The Moscow hostage crisis and the subsequent shooting down of two Russian helicopters over an army base in Grozny have brought fresh promises of searches for Chechen fighters by Defense Minister Sergei Ivanov. Federal troops in Chechnya feel armed with a new sense of international legitimacy and domestic outrage over the Chechen assault in Moscow.

A village elder in Chechen-Aul, who, fearing for his safety, requested anonymity, said the Oct. 27 raid had come as a surprise, as federal searches had become less arbitrary in recent months. Troops had started to use lists of suspected fighters and refrained from taking away anyone not on them. Before that, as again on Oct. 27, soldiers seemed to choose people at random, the elder said.

"People are afraid to sleep at night," he said. "We have never had fighters here. They were killed long ago."

It appeared possible that at least one of the dead men had connections to Chechen fighters. Among them was a guest from the mountains, a rebel stronghold, identified only by his first name, Ibragim. Relatives in the village said one man worked as a bricklayer in Grozny. Another collected scraps of metal to sell.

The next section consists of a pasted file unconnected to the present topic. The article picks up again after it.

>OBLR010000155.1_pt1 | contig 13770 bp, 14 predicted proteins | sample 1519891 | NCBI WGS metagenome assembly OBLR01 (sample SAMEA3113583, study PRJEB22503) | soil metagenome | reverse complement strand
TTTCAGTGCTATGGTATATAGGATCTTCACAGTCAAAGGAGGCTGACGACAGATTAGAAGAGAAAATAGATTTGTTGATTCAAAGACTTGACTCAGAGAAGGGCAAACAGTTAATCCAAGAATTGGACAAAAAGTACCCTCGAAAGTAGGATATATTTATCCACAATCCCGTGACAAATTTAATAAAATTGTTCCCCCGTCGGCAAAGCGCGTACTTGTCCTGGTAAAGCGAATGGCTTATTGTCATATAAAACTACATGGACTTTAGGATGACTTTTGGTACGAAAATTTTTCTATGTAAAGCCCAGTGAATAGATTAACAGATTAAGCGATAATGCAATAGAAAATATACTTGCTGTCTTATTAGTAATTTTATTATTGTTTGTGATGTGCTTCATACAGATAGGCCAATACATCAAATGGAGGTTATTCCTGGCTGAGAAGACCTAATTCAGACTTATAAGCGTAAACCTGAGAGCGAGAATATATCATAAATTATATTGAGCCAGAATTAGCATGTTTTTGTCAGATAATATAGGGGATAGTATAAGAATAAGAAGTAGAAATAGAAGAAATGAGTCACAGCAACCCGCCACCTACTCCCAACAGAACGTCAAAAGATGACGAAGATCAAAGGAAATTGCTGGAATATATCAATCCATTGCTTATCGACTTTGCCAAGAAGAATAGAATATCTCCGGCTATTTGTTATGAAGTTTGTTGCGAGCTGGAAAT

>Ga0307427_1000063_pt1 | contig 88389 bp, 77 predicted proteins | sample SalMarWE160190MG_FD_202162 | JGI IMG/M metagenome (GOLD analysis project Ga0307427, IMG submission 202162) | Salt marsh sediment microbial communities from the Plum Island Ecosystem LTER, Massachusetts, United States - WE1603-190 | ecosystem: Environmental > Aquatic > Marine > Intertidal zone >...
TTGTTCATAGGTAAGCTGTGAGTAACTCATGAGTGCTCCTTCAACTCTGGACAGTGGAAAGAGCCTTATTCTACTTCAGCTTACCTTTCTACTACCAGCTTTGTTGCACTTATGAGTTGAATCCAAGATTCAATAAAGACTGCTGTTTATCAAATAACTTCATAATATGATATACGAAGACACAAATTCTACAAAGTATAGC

If the truth about the Oct. 27 raid is never discovered, it will be consistent with a murky war in which casualties often trickle out in single digits, with each side inflating the other's losses.

Russian officials and parliamentarians say the Kremlin wants the war to end. They talk of a new constitution -- which has been postponed at least until spring -- and Putin has called for new elections as part of an apparent Kremlin push to try to keep Chechnya within Russia and yet quell violence.

"Chechnya was and is a part of Russia," said Mikhail Margelov, chairman of the Federation Council's foreign affairs committee and an informal presidential adviser, in an interview in Moscow. "Russia is very tired of this conflict. No one needs it. There are few political powers who would be able to use it to their advantage."

But many Chechens are skeptical.

"It's as if they want to erase the last 10 years of our history," said Monsur Tagirov, a former general prosecutor under Chechen President Aslan Maskhadov. "We already have a constitution. I helped write it. We already have a president. I voted for him."